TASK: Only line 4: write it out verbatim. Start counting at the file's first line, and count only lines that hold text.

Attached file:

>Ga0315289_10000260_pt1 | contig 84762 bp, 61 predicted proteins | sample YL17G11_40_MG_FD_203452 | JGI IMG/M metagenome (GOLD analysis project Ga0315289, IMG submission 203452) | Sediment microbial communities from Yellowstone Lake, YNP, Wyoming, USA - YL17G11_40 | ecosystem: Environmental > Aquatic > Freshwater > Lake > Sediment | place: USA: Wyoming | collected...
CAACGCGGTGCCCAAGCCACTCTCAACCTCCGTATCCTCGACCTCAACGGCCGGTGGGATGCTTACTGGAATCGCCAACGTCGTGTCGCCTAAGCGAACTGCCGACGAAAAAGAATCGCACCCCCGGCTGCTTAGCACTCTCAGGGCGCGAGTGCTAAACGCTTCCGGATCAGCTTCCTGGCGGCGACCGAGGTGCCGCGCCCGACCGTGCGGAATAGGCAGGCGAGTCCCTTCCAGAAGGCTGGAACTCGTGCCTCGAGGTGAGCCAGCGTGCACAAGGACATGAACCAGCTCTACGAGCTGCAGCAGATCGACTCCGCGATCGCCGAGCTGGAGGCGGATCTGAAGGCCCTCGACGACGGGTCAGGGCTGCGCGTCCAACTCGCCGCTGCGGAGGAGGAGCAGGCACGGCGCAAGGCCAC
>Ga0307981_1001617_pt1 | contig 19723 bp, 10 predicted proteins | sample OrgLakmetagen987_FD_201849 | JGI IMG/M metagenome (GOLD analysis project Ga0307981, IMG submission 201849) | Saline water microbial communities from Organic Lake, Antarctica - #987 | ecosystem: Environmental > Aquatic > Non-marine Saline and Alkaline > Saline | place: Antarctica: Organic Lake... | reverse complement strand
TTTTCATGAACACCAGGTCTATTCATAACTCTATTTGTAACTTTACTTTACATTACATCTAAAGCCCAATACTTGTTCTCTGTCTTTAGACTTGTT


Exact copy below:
TTTTCATGAACACCAGGTCTATTCATAACTCTATTTGTAACTTTACTTTACATTACATCTAAAGCCCAATACTTGTTCTCTGTCTTTAGACTTGTT